Hardly anyone has asked about new year resolutions: we are now conditioned to adapt to changing circumstances.
THE new year was welcomed by humankind on the smallest scale for any new year’s countdown in generations, judging by images of cities around the world at the stroke of midnight. (It is a personal tradition to watch the London fireworks when I wake up, but this year’s edition was more explosive for its overt political messages than its actual pyrotechnics.)
For some, the need to party – especially at island resorts, although fireworks were heard around Kuala Lumpur too – was based on the reasoning that if we want 2021 to be better than 2020, it needed a suitably energetic start.
I can’t fault that optimism, but overall the subdued tone encapsulated the focus and determination expected to be required for months to come. Hardly anyone has asked about new year resolutions: we are now conditioned to adapt to changing circumstances.
Just as well, because the first fortnight of 2021 has already delivered unprecedented events. One succinct meme declared: “If you thought 2020 was strange, here is day 6 of 2021”, above pictures of the mob that invaded the United States’ Capitol, many dressed with horns, animal skins or superhero costumes, lounging in the Senate, taking items ranging from letters to lecterns, and confronting police officers (themselves criticised for adopting a gentle approach against these rioters compared to Black Lives Matter protesters).
Donald Trump became the first President to be twice impeached by the House of Representatives on incitement of insurrection at the Capitol. Declaring a state of emergency for the District of Columbia ahead of riot threats at Joe Biden’s inauguration, it is clear that the boundaries of what is possible in US politics have permanently expanded, even as the country reports over 200,000 cases of Covid, and over 4,000 deaths from it, per day. (Yes, per day. The total is 23 million cases and 380,000 deaths.)
I start with the US not to make Malaysia look good by comparison, but to highlight that things could get as bad if we make reckless mistakes. A widely circulated graph of Covid-19 cases makes it abundantly clear that our current 3,000-a-day surge stems from the September Sabah election. This, together with perceptions of politicians’ endless power-grabbing manoeuvres, enrichment through appointments and abuse of office despite a pandemic, has fed disdain and disgust for politicians.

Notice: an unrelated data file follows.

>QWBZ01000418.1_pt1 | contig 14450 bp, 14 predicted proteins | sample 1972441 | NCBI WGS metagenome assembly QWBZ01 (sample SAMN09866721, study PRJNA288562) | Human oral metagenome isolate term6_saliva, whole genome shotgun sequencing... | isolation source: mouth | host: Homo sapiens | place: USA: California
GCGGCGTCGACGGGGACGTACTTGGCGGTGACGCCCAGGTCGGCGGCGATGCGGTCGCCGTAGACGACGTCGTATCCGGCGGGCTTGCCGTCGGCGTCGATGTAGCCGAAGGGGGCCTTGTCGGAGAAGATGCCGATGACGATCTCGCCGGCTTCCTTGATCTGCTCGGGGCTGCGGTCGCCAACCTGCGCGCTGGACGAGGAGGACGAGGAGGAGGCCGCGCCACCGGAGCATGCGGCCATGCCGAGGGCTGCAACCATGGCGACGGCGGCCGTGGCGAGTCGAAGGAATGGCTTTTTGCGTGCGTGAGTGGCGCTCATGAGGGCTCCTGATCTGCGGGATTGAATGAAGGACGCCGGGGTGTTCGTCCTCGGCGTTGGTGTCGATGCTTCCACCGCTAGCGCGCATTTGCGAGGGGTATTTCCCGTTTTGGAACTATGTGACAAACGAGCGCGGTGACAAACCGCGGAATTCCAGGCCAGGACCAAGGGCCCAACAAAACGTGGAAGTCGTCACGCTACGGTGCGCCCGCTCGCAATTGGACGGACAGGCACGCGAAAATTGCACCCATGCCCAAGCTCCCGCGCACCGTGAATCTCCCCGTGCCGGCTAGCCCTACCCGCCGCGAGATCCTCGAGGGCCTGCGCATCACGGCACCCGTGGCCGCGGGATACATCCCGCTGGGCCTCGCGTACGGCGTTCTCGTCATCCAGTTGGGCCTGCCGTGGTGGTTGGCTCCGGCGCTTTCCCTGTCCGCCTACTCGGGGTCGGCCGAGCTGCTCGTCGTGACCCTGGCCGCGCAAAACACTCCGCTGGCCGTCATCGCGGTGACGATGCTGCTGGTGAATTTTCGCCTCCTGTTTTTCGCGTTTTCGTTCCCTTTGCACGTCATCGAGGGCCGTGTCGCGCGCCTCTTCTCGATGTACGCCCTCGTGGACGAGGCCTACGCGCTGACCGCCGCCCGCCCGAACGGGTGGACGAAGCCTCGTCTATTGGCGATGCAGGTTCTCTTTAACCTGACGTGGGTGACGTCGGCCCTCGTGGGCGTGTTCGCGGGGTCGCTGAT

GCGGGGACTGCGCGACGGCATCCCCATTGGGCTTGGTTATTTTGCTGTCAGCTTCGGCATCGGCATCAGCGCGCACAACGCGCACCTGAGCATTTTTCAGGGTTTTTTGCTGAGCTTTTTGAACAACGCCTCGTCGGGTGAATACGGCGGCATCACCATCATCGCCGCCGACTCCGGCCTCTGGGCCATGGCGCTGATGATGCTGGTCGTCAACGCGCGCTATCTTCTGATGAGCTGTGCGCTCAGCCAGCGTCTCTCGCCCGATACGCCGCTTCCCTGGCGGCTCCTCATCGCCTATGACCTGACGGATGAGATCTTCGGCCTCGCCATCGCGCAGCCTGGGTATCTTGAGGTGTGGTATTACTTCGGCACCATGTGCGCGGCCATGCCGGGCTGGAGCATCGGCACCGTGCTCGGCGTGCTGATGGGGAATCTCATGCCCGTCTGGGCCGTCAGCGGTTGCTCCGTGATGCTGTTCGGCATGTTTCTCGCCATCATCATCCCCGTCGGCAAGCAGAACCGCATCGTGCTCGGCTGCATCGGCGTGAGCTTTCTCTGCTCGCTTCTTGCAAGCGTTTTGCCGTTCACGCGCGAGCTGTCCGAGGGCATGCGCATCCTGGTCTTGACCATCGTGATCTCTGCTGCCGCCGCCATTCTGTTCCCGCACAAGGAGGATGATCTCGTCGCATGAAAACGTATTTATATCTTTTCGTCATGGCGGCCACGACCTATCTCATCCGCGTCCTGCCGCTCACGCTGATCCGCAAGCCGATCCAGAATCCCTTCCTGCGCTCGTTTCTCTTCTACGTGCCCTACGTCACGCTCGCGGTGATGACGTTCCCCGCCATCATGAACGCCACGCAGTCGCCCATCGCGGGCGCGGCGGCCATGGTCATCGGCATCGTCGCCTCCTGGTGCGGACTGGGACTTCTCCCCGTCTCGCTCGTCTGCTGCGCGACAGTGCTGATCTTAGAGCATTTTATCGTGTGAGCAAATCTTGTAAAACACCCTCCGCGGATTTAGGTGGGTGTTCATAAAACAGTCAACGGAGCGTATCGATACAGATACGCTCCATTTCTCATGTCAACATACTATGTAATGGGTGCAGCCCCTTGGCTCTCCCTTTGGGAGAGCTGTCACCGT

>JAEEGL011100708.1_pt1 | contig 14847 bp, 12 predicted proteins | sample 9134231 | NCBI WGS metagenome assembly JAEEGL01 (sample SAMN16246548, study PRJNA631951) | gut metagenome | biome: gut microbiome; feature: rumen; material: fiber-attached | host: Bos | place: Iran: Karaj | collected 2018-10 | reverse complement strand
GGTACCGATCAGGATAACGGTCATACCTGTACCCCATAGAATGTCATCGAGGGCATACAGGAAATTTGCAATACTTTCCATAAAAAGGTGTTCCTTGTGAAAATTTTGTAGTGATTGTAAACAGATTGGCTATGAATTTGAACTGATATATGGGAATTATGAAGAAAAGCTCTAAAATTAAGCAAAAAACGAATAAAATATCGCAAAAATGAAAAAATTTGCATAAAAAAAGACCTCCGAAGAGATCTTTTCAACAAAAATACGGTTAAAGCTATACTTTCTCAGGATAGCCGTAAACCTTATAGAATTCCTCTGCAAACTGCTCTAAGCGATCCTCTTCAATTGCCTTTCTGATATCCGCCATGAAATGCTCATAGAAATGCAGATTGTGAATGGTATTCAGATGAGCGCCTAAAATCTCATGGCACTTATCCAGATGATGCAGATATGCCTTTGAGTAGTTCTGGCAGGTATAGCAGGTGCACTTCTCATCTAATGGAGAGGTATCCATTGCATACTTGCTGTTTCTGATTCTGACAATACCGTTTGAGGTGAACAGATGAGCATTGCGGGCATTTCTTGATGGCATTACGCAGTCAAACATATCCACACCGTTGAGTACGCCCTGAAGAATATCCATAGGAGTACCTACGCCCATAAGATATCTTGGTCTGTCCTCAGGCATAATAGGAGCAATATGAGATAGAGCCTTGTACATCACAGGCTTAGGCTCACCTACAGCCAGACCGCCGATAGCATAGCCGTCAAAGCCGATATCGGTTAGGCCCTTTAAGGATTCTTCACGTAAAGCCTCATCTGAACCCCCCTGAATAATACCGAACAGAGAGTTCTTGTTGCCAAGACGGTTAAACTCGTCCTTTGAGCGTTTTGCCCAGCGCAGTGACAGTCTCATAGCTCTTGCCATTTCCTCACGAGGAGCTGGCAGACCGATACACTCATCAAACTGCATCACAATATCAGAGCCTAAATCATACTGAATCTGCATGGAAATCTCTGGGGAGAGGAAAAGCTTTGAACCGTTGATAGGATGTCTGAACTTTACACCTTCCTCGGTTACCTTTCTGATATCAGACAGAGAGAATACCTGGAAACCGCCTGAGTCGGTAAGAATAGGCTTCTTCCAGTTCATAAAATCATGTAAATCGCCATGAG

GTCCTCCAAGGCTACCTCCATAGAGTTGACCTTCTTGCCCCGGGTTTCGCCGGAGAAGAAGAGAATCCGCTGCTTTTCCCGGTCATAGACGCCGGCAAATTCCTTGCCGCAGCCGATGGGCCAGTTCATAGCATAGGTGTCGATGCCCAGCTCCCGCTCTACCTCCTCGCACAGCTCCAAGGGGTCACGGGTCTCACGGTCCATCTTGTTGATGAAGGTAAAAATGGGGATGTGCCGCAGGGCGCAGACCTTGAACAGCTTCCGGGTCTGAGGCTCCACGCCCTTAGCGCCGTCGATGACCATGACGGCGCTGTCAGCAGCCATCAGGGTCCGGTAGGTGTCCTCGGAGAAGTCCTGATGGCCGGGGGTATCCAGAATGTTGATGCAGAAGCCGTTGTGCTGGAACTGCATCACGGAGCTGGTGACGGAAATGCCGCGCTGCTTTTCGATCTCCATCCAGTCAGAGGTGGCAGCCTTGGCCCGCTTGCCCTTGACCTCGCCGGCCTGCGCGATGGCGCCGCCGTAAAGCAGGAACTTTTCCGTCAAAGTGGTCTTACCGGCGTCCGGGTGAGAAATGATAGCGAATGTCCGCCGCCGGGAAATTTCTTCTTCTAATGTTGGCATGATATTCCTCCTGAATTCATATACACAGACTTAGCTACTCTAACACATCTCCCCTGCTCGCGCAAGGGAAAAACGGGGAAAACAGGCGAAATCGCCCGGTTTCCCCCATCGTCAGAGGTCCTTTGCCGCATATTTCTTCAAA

As more locations were notifying of Covid-19 positive cases, it became widely known that public health professionals were pushing for a stricter movement control order (MCO) to reduce the basic reproduction number (R0), though the business sector was pushing back against overly restrictive measures that would kill them off, especially in the crucial period before Chinese New Year.
Thus, the Prime Minister’s declaration of the reaugmentation of MCOs on Jan 11 was hardly surprising. Though painful, everyone I spoke to agreed that it was necessary. Malaysians on the whole still trust and respect the advice of the medical community and understand the urgency of alleviating the burden on our hospitals and frontliners as we await the much-anticipated drive to inoculate the population. At the same time, much sympathy and charity was shown for the victims of floods hitting the peninsular east coast, although such scenes have sadly become all too familiar.
But just as citizens, businesses and organisations were adjusting routines accordingly, we learnt that an Emergency was declared, with the Covid surge and floods – and extra powers needed to deal with them – being cited as the justification. The use of this constitutional provision, used rarely in our history at a national level in times of conflict, has caused alarm, and further feeds existing suspicions. As per the statement of my colleagues at the Institute for Democracy and Economic Affairs (Ideas), I wonder if these extra powers could be conferred by regular orders and legislation instead. The Prime Minister has given his assurance that the judiciary will continue to operate, and that an independent, bipartisan committee will advise the Yang di-Pertuan Agong when it is safe to end the Emergency and hold the general election.
That opportunity for the public to pass judgement safely and peacefully will provide crucial catharsis. I pray it comes soon, lest polarisation, distrust and anger foment to cause scenes similar to the US Capitol invasion.
Now, more than ever, we should remember the words of the third Yang di-Pertuan Agong who, upon opening our Parliament building in 1963, said: “There can be no grander witness than this great structure itself of the ideals and hopes that people of Malaysia share – no finer gesture to the future of the faith
and confidence they have in the continuing peace and happiness of Malaysia.”
Tunku Zain Al-‘Abidin is founding president of Ideas. The views expressed here are the writer’s own.
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